First of all, of course assuming you’re good at languages, Greek as a Western language would be easier. I think that is actually the biggest city in the Western world at the time. It’s the one where you’d still have at least a modest amount of Greek and Roman thought which has been preserved. Really center of civilization by that point.

That would be the place where you’re most likely to have smart people around — there’s things that you can do with your mind — and least likely to get ripped apart by barbarians.


The temptation to become a government adviser under those circumstances would be painfully high. As to whether I could actually find some role there where I would not be morally horrified is a tough call.

If I could get away with just being a teacher, if I have what I know, then to actually go and found a school and teach economics 1,300 years before the rise of modern economics and try to jump-start the Industrial Revolution and economic growth and social science and everything else. Emotionally, that would have by far the strongest pull on me.

If that weren’t available, then there’s room in business, banking, moneylending, shipping. I think I could learn those. Wouldn’t be thrilled. But it beats rowing an oar.

The new freedom would come to pass instead as the result of a Go-Getter Bourgeois business boom

May 20th, 2018

The saga of the Me Decade begins with one of those facts that is so big and so obvious that no one comments on it anymore:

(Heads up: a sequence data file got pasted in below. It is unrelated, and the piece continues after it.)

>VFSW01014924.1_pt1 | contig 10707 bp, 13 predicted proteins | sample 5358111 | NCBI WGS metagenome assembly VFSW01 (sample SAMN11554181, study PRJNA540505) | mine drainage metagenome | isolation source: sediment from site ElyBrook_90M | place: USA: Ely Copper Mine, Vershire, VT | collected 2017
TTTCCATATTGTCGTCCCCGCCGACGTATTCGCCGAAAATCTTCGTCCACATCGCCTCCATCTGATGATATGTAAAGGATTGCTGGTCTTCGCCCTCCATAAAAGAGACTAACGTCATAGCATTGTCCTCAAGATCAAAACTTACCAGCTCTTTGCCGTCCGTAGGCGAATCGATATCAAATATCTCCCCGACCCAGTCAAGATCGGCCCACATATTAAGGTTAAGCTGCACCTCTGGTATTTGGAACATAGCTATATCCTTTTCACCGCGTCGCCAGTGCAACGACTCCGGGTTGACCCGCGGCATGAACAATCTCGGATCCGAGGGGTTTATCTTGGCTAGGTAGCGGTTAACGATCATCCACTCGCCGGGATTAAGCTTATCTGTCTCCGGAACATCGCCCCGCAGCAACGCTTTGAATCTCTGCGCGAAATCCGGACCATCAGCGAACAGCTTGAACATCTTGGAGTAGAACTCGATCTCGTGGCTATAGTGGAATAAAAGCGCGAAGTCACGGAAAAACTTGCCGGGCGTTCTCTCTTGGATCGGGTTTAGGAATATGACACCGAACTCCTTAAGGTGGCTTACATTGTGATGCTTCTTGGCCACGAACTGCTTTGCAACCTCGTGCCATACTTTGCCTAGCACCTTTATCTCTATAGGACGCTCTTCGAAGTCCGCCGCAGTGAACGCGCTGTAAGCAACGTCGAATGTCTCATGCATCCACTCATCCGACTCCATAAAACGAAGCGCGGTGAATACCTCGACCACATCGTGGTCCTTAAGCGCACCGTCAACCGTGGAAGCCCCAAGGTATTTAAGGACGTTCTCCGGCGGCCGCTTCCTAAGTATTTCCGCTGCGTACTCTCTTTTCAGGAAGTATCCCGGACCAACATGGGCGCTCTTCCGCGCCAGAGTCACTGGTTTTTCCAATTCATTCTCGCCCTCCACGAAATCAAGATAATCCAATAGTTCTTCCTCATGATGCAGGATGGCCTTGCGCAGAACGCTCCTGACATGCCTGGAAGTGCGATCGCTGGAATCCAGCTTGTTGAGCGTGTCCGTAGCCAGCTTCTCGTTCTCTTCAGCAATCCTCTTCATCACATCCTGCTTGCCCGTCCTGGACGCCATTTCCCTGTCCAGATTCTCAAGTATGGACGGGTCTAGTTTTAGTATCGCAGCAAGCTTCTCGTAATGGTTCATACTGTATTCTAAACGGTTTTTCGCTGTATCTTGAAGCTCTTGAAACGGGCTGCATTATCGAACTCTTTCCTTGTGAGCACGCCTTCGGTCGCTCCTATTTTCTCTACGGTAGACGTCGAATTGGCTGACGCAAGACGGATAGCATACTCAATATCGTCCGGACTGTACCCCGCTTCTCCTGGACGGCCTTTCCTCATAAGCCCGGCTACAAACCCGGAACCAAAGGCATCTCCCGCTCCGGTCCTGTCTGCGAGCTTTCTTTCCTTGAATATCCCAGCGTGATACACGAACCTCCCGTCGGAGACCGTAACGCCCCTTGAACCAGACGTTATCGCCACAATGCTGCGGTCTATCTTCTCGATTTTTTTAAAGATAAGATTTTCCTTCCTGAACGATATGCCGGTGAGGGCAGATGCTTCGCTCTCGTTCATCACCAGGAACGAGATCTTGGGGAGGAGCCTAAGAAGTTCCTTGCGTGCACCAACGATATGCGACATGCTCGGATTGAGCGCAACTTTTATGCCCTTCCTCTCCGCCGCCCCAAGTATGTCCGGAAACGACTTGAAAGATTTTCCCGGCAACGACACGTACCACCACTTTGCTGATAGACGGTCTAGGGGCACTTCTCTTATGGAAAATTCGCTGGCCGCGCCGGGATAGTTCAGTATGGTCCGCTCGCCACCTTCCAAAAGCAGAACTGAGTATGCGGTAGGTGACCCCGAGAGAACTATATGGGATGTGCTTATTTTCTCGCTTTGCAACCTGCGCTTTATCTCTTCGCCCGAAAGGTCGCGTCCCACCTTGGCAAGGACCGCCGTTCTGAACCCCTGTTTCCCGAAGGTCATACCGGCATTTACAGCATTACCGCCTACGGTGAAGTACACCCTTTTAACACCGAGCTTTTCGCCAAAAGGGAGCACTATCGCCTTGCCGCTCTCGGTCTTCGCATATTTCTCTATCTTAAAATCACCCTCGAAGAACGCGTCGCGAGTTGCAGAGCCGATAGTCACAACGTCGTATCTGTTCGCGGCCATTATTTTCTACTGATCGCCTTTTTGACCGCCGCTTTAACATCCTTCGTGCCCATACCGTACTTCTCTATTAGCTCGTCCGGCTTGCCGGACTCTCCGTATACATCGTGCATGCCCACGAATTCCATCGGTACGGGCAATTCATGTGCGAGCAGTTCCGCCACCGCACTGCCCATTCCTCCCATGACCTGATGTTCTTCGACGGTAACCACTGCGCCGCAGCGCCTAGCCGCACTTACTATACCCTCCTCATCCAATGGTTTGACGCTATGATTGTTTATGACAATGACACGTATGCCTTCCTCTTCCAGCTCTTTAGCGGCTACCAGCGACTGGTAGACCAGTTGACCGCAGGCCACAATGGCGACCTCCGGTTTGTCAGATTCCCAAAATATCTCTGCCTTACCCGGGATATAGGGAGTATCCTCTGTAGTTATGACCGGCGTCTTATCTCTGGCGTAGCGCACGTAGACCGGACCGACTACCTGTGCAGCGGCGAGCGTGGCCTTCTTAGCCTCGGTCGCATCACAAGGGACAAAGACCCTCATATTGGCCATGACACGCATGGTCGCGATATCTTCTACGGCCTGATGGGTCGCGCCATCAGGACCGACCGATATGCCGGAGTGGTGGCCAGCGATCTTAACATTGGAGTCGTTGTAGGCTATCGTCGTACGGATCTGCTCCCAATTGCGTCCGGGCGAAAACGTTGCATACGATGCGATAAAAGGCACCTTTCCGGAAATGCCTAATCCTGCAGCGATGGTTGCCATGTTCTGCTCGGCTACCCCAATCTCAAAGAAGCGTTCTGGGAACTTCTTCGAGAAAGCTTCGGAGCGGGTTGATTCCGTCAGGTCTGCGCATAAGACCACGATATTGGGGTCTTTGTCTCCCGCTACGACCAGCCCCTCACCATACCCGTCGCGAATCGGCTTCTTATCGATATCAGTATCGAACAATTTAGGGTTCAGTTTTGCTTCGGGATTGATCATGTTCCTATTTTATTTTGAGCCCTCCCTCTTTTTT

Namely: the 30-year boom. Wartime spending in the United States in the 1940s touched off a boom that has continued for more than 30 years. It has pumped money into every class level of the population on a scale without parallel in any country in history. True, nothing has solved the plight of those at the very bottom, the chronically unemployed of the slums. Nevertheless, in Compton, California, today it is possible for a family at the very lowest class level, which is known in America today as “on welfare,” to draw an income of $8,000 a year entirely from public sources. This is more than most British newspaper columnists and Italian factory foremen make, even allowing for differences in living costs. In America truck drivers, mechanics, factory workers, policemen, firemen, and garbagemen make so much money — $15,000 to $20,000 (or more) per year is not uncommon — that the word proletarian can no longer be used in this country with a straight face. So one now says lower middle class. One can’t even call workingmen blue collar any longer. They all have on collars like Joe Namath’s or Johnny Bench’s or Walt Frazier’s. They all have on $35 Superstar Qiana sport shirts with elephant collars and 1940s Airbrush Wallpaper Flowers Buncha Grapes and Seashell designs all over them.